Cheval sauvage terrassé par un tigre [Wild Horse Felled by a Tiger]
23 cm x 28.3 cm (9 1/16 in. x 11 1/8 in.)
Eugène Delacroix (aka Ferdinand-Victor-Eugène Delacroix)
(Saint-Maurice, France, 1798 - 1863, Paris)
Medium and Support:
Lithograph on chine collé
Blanton Museum of Art, The University of Texas at Austin, The Teaching Collection of Marvin Vexler, '48, 1999
Eugène Delacroix’s Wild Horse Felled by a Tiger is the quintessential Romantic print. This lithograph conveys a violence so raw and instinctive as to be repulsive. Wild animals in combat were a favorite theme of Romantic artists, who sought to venture well beyond the realm of reason and exercise emotions that could tap into the innermost reaches of the human soul, achieving a state of transcendence.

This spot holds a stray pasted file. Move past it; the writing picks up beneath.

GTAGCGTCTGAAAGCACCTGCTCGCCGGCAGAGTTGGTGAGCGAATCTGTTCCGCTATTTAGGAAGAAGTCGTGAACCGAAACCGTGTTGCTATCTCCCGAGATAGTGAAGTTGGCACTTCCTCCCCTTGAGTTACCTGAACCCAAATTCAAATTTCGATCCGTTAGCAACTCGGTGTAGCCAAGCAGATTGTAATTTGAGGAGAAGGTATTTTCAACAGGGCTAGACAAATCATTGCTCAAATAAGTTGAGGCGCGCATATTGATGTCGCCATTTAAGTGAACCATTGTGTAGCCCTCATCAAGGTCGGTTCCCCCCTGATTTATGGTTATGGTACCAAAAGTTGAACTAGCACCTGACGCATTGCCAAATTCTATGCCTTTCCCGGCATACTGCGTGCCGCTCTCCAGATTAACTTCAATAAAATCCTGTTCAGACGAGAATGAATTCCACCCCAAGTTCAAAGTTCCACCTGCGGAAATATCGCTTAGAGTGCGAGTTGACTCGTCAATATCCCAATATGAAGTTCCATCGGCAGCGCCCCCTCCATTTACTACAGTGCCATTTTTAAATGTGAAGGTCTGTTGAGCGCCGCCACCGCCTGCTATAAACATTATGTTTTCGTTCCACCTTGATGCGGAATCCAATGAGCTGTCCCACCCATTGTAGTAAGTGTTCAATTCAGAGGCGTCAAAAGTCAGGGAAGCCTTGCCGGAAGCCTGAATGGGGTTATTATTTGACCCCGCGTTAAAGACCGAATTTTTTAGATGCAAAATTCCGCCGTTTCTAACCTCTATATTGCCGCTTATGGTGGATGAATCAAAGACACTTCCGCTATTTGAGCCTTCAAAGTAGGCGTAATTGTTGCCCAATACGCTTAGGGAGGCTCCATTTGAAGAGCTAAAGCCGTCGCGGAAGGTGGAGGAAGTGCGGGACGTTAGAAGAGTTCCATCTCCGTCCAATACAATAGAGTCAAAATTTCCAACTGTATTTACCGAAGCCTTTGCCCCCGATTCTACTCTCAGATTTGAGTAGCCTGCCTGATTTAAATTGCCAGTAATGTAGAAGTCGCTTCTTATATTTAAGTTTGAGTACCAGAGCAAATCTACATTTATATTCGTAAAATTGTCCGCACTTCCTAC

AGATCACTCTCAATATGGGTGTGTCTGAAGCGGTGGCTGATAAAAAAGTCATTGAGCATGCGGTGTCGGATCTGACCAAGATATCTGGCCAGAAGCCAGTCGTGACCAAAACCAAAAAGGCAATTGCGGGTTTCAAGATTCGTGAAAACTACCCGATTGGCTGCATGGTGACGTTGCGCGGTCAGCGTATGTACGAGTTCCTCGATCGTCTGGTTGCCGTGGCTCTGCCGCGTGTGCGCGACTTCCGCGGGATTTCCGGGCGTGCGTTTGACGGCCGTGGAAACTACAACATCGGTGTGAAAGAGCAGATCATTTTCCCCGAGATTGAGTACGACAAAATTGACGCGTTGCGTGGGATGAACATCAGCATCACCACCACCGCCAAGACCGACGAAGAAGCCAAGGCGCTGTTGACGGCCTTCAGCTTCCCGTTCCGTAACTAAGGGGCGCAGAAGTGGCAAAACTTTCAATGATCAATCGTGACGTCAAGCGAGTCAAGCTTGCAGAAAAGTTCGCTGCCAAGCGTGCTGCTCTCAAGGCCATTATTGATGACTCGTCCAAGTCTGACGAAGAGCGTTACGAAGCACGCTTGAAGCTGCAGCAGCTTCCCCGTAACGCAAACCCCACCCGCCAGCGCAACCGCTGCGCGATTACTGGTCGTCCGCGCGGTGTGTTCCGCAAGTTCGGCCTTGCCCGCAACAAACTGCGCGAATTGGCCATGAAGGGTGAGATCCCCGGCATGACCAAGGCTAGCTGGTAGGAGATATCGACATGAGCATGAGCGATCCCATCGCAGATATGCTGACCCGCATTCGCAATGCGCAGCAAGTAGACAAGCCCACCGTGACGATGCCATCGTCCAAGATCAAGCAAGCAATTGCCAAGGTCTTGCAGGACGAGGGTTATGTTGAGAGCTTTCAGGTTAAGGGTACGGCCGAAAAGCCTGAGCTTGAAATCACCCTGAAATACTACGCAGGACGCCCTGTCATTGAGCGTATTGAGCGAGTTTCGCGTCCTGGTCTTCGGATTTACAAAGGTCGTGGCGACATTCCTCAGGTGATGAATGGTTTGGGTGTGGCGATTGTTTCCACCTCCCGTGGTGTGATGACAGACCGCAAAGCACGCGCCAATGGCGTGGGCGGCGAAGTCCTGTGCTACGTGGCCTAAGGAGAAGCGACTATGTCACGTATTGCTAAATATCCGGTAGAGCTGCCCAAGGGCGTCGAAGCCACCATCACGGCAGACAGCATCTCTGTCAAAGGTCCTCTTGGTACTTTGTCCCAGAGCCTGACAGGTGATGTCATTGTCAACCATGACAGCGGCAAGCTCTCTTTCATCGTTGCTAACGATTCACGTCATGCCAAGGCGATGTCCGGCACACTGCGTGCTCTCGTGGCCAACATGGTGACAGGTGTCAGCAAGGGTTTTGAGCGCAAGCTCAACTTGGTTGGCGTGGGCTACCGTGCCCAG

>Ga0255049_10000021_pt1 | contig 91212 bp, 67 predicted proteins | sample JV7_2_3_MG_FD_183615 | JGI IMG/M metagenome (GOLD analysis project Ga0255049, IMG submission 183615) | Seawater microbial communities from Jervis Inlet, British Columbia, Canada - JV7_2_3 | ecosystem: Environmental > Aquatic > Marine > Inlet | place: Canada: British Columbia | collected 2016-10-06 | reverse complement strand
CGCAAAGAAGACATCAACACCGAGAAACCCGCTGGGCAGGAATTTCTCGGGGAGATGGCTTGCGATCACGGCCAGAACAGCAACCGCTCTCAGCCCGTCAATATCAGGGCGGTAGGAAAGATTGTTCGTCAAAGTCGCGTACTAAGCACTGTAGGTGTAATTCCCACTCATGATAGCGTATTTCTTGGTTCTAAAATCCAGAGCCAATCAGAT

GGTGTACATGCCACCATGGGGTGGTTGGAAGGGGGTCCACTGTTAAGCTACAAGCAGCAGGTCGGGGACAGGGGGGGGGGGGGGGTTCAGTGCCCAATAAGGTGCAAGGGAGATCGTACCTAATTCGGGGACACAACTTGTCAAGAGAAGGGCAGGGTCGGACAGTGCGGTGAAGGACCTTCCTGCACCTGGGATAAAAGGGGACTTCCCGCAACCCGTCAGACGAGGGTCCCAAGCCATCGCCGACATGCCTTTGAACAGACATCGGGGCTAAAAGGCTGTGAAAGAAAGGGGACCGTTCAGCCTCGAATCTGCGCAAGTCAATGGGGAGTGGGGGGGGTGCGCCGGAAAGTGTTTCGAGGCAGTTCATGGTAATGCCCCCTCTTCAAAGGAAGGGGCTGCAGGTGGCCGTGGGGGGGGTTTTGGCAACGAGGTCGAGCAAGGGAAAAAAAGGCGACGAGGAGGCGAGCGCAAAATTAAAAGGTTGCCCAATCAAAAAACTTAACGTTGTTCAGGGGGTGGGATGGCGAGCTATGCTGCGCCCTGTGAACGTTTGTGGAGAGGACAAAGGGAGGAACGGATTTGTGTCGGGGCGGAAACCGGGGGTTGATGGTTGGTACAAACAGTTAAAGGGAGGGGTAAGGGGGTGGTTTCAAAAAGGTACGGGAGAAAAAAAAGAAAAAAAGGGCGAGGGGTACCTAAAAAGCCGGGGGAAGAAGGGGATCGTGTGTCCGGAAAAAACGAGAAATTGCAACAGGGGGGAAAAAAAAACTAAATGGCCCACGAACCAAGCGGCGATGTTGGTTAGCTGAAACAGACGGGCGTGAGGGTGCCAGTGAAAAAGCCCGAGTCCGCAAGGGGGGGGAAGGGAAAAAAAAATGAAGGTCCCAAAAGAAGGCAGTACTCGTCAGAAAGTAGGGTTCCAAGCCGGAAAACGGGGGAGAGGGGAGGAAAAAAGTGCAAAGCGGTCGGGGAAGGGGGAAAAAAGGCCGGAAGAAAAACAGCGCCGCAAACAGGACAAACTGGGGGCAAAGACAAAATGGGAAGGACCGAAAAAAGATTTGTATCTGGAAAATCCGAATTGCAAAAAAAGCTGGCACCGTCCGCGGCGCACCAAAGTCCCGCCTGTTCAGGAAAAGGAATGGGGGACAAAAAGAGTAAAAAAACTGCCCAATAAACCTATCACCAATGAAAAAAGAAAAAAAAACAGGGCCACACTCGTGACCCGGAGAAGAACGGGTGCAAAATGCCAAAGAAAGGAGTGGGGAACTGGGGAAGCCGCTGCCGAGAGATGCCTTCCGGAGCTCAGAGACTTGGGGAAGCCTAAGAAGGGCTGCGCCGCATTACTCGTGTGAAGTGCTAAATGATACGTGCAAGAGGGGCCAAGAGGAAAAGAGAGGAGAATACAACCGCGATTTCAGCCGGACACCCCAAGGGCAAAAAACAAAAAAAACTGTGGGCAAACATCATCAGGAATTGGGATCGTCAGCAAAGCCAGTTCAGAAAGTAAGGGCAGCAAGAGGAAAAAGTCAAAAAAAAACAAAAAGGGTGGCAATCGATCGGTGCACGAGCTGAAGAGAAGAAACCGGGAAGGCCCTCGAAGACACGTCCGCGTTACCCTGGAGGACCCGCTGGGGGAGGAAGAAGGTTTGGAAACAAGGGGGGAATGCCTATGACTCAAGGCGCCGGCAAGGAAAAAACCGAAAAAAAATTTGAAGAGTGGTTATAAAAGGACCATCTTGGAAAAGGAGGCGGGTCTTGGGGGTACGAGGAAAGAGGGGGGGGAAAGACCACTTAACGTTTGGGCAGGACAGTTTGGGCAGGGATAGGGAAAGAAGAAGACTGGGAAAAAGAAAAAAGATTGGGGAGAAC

One of the qualities of lithography that appealed to the French Romantics was its ability to communicate both the artist’s unique vision and the dramatic movement within the composition. Here Delacroix barely sketched in the setting, using bold strokes to suggest a harsh, rocky environment, and instead focused our attention on the action in the center, a swirling mass of horseflesh writhing in the throes of death.
This is one of only seven known impressions of the first state of the print. Generally strong, the museum’s holdings of early French lithography include five other prints by Delacroix, 23 by Théodore Géricault, 13 by the brothers Vernet, ten by Louis-Léopold Boilly, and 41 by Achille Devéria.